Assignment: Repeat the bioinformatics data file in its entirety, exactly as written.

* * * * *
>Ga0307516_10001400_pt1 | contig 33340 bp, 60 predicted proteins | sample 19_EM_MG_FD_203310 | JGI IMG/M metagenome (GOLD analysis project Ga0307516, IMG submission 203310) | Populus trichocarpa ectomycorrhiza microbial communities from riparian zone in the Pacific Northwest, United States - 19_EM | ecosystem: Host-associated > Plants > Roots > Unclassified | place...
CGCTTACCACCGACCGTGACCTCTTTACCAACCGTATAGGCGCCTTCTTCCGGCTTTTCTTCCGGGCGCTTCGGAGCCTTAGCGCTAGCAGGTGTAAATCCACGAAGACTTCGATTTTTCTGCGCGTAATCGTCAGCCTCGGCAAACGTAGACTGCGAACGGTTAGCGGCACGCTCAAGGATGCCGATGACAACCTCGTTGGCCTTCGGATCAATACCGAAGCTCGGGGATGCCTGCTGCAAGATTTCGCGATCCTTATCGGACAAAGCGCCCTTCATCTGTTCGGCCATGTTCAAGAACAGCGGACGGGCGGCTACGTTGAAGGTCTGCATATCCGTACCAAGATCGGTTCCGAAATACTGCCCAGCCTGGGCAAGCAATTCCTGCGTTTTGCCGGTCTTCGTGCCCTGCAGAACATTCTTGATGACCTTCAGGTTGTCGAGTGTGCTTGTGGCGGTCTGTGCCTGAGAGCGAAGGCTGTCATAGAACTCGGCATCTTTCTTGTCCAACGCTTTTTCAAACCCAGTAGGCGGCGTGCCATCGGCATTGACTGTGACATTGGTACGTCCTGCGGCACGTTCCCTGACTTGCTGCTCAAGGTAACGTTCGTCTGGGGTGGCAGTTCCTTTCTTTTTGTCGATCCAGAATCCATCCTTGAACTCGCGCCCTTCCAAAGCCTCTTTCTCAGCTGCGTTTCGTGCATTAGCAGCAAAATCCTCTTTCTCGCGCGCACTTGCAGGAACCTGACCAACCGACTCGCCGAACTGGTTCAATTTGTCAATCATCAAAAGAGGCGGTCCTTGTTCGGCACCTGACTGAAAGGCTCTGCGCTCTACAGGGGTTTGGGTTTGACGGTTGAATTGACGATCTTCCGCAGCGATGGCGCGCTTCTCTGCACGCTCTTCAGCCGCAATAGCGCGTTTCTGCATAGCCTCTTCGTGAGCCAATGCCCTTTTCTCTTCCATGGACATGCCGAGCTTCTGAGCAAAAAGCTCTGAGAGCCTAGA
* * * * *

>Ga0307516_10001400_pt1 | contig 33340 bp, 60 predicted proteins | sample 19_EM_MG_FD_203310 | JGI IMG/M metagenome (GOLD analysis project Ga0307516, IMG submission 203310) | Populus trichocarpa ectomycorrhiza microbial communities from riparian zone in the Pacific Northwest, United States - 19_EM | ecosystem: Host-associated > Plants > Roots > Unclassified | place...
CGCTTACCACCGACCGTGACCTCTTTACCAACCGTATAGGCGCCTTCTTCCGGCTTTTCTTCCGGGCGCTTCGGAGCCTTAGCGCTAGCAGGTGTAAATCCACGAAGACTTCGATTTTTCTGCGCGTAATCGTCAGCCTCGGCAAACGTAGACTGCGAACGGTTAGCGGCACGCTCAAGGATGCCGATGACAACCTCGTTGGCCTTCGGATCAATACCGAAGCTCGGGGATGCCTGCTGCAAGATTTCGCGATCCTTATCGGACAAAGCGCCCTTCATCTGTTCGGCCATGTTCAAGAACAGCGGACGGGCGGCTACGTTGAAGGTCTGCATATCCGTACCAAGATCGGTTCCGAAATACTGCCCAGCCTGGGCAAGCAATTCCTGCGTTTTGCCGGTCTTCGTGCCCTGCAGAACATTCTTGATGACCTTCAGGTTGTCGAGTGTGCTTGTGGCGGTCTGTGCCTGAGAGCGAAGGCTGTCATAGAACTCGGCATCTTTCTTGTCCAACGCTTTTTCAAACCCAGTAGGCGGCGTGCCATCGGCATTGACTGTGACATTGGTACGTCCTGCGGCACGTTCCCTGACTTGCTGCTCAAGGTAACGTTCGTCTGGGGTGGCAGTTCCTTTCTTTTTGTCGATCCAGAATCCATCCTTGAACTCGCGCCCTTCCAAAGCCTCTTTCTCAGCTGCGTTTCGTGCATTAGCAGCAAAATCCTCTTTCTCGCGCGCACTTGCAGGAACCTGACCAACCGACTCGCCGAACTGGTTCAATTTGTCAATCATCAAAAGAGGCGGTCCTTGTTCGGCACCTGACTGAAAGGCTCTGCGCTCTACAGGGGTTTGGGTTTGACGGTTGAATTGACGATCTTCCGCAGCGATGGCGCGCTTCTCTGCACGCTCTTCAGCCGCAATAGCGCGTTTCTGCATAGCCTCTTCGTGAGCCAATGCCCTTTTCTCTTCCATGGACATGCCGAGCTTCTGAGCAAAAAGCTCTGAGAGCCTAGA